HE was only supposed to fill in for six weeks.
A year and a half later, Bob Schieffer finally wraps up his gig as the interim anchor of “CBS Evening News” this evening when he helms his last broadcast.
For Schieffer, who is passing the baton to incoming anchor Katie Couric, the last 18 months have come as an unexpected yet pleasurable stint, one in which he managed to leave his mark, despite the temporary nature of his appointment.
Under his watch, ratings at the third-place broadcast climbed upward -- the only network newscast that can make such a claim this season -- and the internal angst caused by former anchor Dan Rather’s controversial report on President Bush’s military service finally dissipated.
“I’m really proud of what we’ve accomplished,” Schieffer said in an interview last week. “We were in a very hard place, and I do believe that we’ve got the train back up on the tracks and running in the right direction.”
He has endorsed the selection of his successor, whom he hopes to have on the broadcast this evening for a symbolic passing of the baton.
Couric “has attracted this enormous amount of attention, which I think in the end may raise the ratings of all the newscasts,” Schieffer said. “I think we have a chance now to be No. 1. We’re already a first-rate news organization.”
The veteran Washington correspondent had secretly hoped to get tapped for the anchor job in 1981, when Walter Cronkite retired. When it went to Rather, he put it out of his mind, he said. “I never thought I would ever have this job,” the 69-year-old said.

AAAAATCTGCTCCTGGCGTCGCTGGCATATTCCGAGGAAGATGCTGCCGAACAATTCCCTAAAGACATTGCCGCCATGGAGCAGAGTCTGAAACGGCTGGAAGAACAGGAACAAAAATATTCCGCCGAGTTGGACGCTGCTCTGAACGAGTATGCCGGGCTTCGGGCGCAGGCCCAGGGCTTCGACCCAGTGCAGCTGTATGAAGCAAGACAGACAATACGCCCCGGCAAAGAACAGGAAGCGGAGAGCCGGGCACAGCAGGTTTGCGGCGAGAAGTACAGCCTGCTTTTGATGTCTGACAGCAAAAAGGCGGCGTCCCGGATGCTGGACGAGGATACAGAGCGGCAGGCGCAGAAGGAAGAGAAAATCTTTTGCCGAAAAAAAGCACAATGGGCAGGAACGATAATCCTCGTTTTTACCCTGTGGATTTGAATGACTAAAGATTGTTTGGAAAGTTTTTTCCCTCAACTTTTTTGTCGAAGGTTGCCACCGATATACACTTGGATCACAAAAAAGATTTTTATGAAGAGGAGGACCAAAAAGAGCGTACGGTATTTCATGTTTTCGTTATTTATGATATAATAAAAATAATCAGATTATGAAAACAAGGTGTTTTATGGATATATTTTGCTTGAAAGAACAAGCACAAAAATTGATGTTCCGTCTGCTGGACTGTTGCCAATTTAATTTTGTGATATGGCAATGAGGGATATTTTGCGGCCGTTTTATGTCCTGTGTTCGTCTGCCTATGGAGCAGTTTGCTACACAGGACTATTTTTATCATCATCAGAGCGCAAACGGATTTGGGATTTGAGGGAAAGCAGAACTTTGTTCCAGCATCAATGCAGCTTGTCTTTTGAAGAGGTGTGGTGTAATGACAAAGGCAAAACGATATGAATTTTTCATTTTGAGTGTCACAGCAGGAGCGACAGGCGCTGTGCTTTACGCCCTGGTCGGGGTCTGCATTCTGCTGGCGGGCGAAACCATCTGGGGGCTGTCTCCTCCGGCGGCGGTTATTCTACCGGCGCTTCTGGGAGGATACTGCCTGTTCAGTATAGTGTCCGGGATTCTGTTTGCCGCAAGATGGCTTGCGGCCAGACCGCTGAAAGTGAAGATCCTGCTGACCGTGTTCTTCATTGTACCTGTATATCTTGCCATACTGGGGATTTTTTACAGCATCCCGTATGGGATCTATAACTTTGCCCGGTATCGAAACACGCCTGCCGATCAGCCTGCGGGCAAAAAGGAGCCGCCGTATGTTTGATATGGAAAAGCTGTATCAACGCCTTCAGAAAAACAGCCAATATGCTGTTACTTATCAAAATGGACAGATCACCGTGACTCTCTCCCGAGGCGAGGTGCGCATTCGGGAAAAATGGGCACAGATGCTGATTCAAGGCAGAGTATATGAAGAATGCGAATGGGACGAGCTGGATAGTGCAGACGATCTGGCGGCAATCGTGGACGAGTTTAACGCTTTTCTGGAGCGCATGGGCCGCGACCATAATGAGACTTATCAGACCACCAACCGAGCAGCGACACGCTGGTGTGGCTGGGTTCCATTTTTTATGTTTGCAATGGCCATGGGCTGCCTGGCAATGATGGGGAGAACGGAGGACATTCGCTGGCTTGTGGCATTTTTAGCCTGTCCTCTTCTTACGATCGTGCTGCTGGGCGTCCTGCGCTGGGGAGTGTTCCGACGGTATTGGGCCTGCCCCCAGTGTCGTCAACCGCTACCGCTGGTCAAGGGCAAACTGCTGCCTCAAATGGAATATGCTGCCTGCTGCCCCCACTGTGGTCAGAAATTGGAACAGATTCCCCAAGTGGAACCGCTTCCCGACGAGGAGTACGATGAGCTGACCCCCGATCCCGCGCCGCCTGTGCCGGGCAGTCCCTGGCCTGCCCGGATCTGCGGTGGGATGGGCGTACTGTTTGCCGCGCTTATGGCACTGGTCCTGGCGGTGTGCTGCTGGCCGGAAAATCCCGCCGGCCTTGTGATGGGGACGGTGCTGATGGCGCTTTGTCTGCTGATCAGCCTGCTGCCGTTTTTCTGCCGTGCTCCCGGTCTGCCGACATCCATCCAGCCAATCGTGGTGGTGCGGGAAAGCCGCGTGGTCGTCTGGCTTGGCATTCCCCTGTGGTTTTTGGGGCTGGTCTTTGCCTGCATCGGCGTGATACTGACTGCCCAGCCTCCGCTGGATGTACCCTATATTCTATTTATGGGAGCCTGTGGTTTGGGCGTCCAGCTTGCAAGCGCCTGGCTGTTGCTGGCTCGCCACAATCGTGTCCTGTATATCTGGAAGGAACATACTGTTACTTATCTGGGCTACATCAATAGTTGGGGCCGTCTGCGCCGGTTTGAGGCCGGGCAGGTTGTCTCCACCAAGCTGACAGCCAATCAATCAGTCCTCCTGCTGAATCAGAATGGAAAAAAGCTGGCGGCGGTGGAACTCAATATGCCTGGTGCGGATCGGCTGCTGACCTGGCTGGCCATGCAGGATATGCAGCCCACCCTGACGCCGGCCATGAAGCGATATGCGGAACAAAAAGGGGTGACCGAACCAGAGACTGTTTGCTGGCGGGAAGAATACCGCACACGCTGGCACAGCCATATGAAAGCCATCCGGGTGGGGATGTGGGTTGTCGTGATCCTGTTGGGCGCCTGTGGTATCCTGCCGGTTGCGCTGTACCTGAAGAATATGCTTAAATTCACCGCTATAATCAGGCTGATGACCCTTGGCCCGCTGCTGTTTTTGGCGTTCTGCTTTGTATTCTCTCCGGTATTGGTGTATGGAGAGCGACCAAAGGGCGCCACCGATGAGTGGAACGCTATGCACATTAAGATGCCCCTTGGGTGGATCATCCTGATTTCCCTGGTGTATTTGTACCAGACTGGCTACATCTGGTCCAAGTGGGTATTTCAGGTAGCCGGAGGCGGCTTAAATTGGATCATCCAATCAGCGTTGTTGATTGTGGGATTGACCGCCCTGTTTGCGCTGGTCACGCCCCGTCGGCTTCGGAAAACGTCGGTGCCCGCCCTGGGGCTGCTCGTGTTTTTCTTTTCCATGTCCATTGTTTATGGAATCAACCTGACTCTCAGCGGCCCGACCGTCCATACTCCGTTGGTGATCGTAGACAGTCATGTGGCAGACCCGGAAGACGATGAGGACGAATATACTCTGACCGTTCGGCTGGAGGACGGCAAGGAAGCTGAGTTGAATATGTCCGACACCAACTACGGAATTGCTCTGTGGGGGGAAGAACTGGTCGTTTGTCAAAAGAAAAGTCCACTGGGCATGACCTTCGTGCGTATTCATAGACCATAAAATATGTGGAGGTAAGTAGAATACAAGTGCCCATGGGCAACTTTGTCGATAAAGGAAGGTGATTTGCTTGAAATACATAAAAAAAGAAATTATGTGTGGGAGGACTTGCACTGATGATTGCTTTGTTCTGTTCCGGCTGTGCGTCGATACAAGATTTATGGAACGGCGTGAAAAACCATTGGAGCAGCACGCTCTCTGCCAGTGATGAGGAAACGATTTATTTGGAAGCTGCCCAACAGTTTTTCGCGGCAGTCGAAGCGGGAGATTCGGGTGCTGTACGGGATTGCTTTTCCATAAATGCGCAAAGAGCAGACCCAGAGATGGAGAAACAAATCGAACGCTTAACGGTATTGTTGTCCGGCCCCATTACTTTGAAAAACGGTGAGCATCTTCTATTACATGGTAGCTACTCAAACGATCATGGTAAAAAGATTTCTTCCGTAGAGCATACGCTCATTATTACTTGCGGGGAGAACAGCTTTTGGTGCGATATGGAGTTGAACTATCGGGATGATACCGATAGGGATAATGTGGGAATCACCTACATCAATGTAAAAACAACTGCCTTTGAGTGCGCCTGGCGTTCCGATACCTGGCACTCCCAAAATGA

One of the first things Schieffer did when he took over the anchor desk was to introduce more back-and-forth with the correspondents, quizzing them in his trademark folksy style.
“Before him, there was this air of omniscience in the way the program was produced,” said former CBS News President Andrew Heyward. “Bob kind of clambered down off the pedestal.”
Schieffer, who has continued moderating the Sunday program “Face the Nation,” said he would miss the anchor desk, but said he’s content that it was a short-term assignment.
“If this had happened 10 years ago, I would have liked to have had the job,” he admitted. “But at this point in my life, I wouldn’t have done it for an extended period of time. You don’t build something that you want to last another 10 or 15 years around someone my age.”
One thing he won’t miss is the schedule. Every Friday night, he flew back home to Washington, where he spent Saturdays preparing for Sunday’s “Face the Nation.” He returned to New York every Monday on the 7:30 a.m. shuttle.
This week, he goes back to Washington for good, where he will reassume his duties as chief Washington correspondent. Schieffer will continue moderating “Face the Nation” and expects to appear on the evening news at least once a week doing commentary and news analysis. And he’s getting a new office: the one formerly occupied by legendary CBS broadcaster Eric Sevareid.
“This is going to be for me, at this stage of my life, the perfect assignment,” Schieffer said.
Though he has contemplated retiring in February on his 70th birthday, CBS News President Sean McManus asked Schieffer to stay on through the 2008 election -- something he’s leaning toward, for now.
In the meantime, he has a new career he’s pursuing on the side: songwriting.
A longtime writer of romantic poems, Schieffer recently partnered with a composer to set a few of them to music. The results were so promising that he’s met with a music industry executive about getting them recorded in Nashville.
“I’m very serious about this,” the anchor said, reciting lyrics of one of his songs titled “There to Here”:
Don’t let this moment pass
we may not come this way again
don’t know how we got from there to here
but here we are
let’s make it last.